Chainsaw and Skidder Operators

Unit Group 8421

Skill Type: Occupations Unique to Primary Industry

Type of work

Chainsaw and skidder operators operate chain saws to fell, delimb and buck trees, and operate skidders to move or yard the felled trees from the logging site to the landing area for processing and transportation.

For the full and official description of this occupation according to the National Occupational Classification, visit the NOC site.

Examples of Occupational Titles

  • bucker
  • chainsaw operator
  • faller
  • feller
  • forest worker - logging
  • grapple skidder operator
  • landingman
  • pieceworker - logging
  • skidder operator

Outlook

Job prospects in this occupation are fair.

(Updated: April 2013)

The number of chainsaw and skidder operators increased in the second half 90s, and then decreased sharply. These changes depend mainly on the trends that affect the forest industry. In view of the remoteness of sources of supply, public pressure on environmental issues and the outlook in the forestry industry, their number should increase very slightly over the next few years.

Sources of employment

Employment opportunities will arise primarily from positions that become available as chainsaw and skidder operators retire. Approximately 35% of operators were aged 55 and over in 2006, much higher than the proportion for all occupations (15%). There will be a few additional opportunities as a result of replacement needs owing to operators who will be promoted to supervisory positions and, to a lesser degree, of employment increase.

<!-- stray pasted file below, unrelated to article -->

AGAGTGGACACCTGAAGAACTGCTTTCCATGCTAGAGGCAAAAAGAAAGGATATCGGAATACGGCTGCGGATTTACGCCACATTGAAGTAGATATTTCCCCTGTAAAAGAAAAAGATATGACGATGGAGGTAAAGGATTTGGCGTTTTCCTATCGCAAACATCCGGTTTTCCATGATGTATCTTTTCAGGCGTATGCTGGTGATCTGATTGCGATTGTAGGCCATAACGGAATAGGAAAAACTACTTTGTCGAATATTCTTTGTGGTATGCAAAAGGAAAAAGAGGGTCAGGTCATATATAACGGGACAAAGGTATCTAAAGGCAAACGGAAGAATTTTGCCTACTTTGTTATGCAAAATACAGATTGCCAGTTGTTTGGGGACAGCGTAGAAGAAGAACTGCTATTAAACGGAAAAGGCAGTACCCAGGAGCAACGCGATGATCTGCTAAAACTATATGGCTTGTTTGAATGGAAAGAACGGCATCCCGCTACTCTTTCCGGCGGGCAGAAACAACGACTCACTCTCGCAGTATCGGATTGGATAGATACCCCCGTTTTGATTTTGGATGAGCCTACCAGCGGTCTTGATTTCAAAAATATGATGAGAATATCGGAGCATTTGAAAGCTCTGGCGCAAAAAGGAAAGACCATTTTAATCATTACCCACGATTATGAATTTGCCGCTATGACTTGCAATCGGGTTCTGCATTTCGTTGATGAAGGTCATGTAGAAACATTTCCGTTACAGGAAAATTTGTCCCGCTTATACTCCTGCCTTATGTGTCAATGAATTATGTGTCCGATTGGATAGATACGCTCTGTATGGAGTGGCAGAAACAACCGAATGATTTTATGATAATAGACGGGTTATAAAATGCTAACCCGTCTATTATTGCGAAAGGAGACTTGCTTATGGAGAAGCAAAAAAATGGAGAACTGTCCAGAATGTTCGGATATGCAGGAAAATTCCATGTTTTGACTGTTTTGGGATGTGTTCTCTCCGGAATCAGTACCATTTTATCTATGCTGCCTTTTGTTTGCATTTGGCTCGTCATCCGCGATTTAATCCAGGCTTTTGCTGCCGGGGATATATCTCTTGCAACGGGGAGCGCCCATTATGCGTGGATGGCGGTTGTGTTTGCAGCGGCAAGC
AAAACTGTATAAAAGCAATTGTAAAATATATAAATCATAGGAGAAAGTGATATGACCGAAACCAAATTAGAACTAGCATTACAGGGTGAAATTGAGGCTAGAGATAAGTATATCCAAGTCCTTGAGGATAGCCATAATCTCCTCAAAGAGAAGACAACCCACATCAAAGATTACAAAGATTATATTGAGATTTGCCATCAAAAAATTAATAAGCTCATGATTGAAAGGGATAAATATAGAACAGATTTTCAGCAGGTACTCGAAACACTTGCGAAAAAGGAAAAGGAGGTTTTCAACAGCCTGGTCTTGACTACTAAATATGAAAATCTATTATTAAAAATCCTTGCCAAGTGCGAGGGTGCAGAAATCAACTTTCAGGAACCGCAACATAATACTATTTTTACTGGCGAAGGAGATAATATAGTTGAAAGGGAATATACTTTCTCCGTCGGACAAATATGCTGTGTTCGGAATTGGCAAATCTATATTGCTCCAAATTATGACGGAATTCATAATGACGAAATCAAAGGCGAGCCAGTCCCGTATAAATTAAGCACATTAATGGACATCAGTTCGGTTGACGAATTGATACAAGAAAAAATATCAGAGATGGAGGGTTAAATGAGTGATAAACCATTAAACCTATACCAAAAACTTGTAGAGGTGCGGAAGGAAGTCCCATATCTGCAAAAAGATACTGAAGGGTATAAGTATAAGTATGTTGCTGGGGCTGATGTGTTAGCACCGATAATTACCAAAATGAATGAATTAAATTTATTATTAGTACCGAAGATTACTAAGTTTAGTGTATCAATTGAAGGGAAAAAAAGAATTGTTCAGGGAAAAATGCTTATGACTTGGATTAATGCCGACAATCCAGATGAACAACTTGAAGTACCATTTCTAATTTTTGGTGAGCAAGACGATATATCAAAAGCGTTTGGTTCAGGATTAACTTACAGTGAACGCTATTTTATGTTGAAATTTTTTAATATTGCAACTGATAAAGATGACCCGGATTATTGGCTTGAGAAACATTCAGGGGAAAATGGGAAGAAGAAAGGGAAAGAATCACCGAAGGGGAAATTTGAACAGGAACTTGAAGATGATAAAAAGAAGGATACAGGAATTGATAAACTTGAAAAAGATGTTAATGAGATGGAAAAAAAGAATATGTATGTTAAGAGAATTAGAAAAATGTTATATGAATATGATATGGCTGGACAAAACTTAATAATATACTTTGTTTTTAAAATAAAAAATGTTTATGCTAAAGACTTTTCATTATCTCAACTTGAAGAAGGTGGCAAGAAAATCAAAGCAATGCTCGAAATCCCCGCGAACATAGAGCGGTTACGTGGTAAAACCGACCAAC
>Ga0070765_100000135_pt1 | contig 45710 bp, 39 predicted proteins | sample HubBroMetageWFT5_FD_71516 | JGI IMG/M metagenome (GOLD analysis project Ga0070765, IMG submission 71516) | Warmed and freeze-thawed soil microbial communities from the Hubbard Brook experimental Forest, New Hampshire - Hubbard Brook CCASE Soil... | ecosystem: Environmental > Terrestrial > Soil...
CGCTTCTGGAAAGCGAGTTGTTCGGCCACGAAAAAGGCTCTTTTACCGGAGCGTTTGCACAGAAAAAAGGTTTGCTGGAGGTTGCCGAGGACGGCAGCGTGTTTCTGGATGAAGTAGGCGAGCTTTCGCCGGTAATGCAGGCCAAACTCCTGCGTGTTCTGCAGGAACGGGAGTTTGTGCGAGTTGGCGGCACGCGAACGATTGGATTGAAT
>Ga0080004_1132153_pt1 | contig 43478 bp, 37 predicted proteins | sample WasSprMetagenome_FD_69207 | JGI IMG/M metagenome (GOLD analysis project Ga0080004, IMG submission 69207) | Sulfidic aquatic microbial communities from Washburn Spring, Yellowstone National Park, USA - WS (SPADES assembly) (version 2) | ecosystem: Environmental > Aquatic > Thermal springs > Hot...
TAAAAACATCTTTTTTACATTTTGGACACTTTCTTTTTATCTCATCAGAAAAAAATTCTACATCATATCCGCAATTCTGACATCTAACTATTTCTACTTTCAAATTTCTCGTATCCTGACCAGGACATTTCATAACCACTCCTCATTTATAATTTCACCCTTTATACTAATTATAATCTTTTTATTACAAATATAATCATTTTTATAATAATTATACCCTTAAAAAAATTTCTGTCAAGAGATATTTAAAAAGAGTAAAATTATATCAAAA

Labour pool

Opportunities will be open primarily to unemployed operators and workers in other occupations in the forestry sector who meet employers' requirements. Although this pool also includes graduates with a Vocational Studies Diploma (DEP) in Abattage manuel et débardage forestier, the hiring of graduates is not very common yet in this occupation. In fact, the proportion of people in this occupation who held a post-secondary diploma in 2006 was very low (29% compared with 64% for all occupations), although it had increased somewhat since 1991 (10%), according to census data. Furthermore, the number of students entering this vocational program has been declining sharply in recent years, falling nearly 85% between 2000-2001 and 2009-2010. Very few openings are likely to be filled by immigrants who satisfy employer requirements, as the proportion of immigrants in this occupation was very low in 2006 (less than 4% compared with 12% in all occupations), according to census data.

Although this pool may seem vast at first glance, recruiting difficulties do exist in some regions. These difficulties are mainly due to difficult working conditions. Indeed, many operators have to leave home for extended periods to work in increasingly remote areas.

Data from the Quebec Department of Education, Recreation and Sport's Relance survey on the labour market situation of graduates of the Diploma of Vocational Studies (DEP) in Abattage manuel et débardage forestier (manual tree cutting and logging; offered in French) cannot be used to assess the relevance of the training program. First, because this DEP enables graduates to enter other forest-related occupations. Second, because the survey is always conducted in March, when seasonal unemployment is at its highest. The high level of unemployment of these graduates and their low placement rate in training-related jobs are primarily a result of the small number of jobs available at that time of year.

The Relance survey provides data on the labour market situation for graduates in June since those of 2009. These data allow us to see that the situation for graduates of this program is much better in June than in March, but remains less good than that of all graduates of DEP.

Industries